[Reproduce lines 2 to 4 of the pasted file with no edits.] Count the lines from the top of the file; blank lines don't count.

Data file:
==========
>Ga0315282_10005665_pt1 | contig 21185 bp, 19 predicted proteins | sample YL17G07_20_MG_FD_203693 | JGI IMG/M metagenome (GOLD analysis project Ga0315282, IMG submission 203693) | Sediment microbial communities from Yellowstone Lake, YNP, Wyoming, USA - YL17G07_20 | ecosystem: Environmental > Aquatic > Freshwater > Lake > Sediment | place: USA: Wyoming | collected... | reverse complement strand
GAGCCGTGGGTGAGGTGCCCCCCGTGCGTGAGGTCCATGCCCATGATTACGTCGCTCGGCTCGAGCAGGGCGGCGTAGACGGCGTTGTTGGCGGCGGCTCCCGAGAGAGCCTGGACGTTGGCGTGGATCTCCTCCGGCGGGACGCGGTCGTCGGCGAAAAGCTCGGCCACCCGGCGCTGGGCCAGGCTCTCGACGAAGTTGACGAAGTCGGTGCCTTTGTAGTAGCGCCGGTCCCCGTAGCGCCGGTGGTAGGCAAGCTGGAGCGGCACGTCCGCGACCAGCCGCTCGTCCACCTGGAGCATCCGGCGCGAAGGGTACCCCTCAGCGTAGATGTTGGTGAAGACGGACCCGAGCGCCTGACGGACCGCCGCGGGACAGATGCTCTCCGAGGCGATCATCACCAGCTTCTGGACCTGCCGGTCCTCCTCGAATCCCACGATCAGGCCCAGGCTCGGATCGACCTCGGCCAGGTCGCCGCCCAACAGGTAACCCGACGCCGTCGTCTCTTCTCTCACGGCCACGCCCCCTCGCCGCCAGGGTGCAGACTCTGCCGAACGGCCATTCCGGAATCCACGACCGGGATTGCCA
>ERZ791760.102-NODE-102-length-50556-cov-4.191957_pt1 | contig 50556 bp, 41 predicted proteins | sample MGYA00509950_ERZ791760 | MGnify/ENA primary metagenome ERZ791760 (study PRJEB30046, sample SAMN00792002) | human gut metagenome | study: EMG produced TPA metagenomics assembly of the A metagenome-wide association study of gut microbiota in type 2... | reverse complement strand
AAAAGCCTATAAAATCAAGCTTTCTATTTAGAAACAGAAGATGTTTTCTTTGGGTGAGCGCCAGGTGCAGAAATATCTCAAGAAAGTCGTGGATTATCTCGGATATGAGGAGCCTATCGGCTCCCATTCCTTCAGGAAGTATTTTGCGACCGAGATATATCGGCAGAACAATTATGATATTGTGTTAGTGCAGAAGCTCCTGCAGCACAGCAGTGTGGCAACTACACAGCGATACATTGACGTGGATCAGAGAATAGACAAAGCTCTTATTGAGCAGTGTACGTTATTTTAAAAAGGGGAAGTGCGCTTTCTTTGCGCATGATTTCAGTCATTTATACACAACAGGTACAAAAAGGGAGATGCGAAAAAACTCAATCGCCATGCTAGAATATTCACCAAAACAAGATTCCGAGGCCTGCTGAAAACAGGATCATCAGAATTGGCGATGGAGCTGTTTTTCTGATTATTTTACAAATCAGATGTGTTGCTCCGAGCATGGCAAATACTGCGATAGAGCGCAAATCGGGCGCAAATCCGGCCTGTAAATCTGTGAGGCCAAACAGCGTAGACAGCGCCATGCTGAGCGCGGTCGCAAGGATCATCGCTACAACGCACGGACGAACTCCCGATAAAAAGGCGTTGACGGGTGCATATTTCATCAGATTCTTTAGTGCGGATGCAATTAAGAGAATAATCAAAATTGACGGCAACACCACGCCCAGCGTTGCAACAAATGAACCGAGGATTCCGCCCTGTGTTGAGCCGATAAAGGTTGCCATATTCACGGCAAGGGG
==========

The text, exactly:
GAGCCGTGGGTGAGGTGCCCCCCGTGCGTGAGGTCCATGCCCATGATTACGTCGCTCGGCTCGAGCAGGGCGGCGTAGACGGCGTTGTTGGCGGCGGCTCCCGAGAGAGCCTGGACGTTGGCGTGGATCTCCTCCGGCGGGACGCGGTCGTCGGCGAAAAGCTCGGCCACCCGGCGCTGGGCCAGGCTCTCGACGAAGTTGACGAAGTCGGTGCCTTTGTAGTAGCGCCGGTCCCCGTAGCGCCGGTGGTAGGCAAGCTGGAGCGGCACGTCCGCGACCAGCCGCTCGTCCACCTGGAGCATCCGGCGCGAAGGGTACCCCTCAGCGTAGATGTTGGTGAAGACGGACCCGAGCGCCTGACGGACCGCCGCGGGACAGATGCTCTCCGAGGCGATCATCACCAGCTTCTGGACCTGCCGGTCCTCCTCGAATCCCACGATCAGGCCCAGGCTCGGATCGACCTCGGCCAGGTCGCCGCCCAACAGGTAACCCGACGCCGTCGTCTCTTCTCTCACGGCCACGCCCCCTCGCCGCCAGGGTGCAGACTCTGCCGAACGGCCATTCCGGAATCCACGACCGGGATTGCCA
>ERZ791760.102-NODE-102-length-50556-cov-4.191957_pt1 | contig 50556 bp, 41 predicted proteins | sample MGYA00509950_ERZ791760 | MGnify/ENA primary metagenome ERZ791760 (study PRJEB30046, sample SAMN00792002) | human gut metagenome | study: EMG produced TPA metagenomics assembly of the A metagenome-wide association study of gut microbiota in type 2... | reverse complement strand
AAAAGCCTATAAAATCAAGCTTTCTATTTAGAAACAGAAGATGTTTTCTTTGGGTGAGCGCCAGGTGCAGAAATATCTCAAGAAAGTCGTGGATTATCTCGGATATGAGGAGCCTATCGGCTCCCATTCCTTCAGGAAGTATTTTGCGACCGAGATATATCGGCAGAACAATTATGATATTGTGTTAGTGCAGAAGCTCCTGCAGCACAGCAGTGTGGCAACTACACAGCGATACATTGACGTGGATCAGAGAATAGACAAAGCTCTTATTGAGCAGTGTACGTTATTTTAAAAAGGGGAAGTGCGCTTTCTTTGCGCATGATTTCAGTCATTTATACACAACAGGTACAAAAAGGGAGATGCGAAAAAACTCAATCGCCATGCTAGAATATTCACCAAAACAAGATTCCGAGGCCTGCTGAAAACAGGATCATCAGAATTGGCGATGGAGCTGTTTTTCTGATTATTTTACAAATCAGATGTGTTGCTCCGAGCATGGCAAATACTGCGATAGAGCGCAAATCGGGCGCAAATCCGGCCTGTAAATCTGTGAGGCCAAACAGCGTAGACAGCGCCATGCTGAGCGCGGTCGCAAGGATCATCGCTACAACGCACGGACGAACTCCCGATAAAAAGGCGTTGACGGGTGCATATTTCATCAGATTCTTTAGTGCGGATGCAATTAAGAGAATAATCAAAATTGACGGCAACACCACGCCCAGCGTTGCAACAAATGAACCGAGGATTCCGCCCTGTGTTGAGCCGATAAAGGTTGCCATATTCACGGCAAGGGG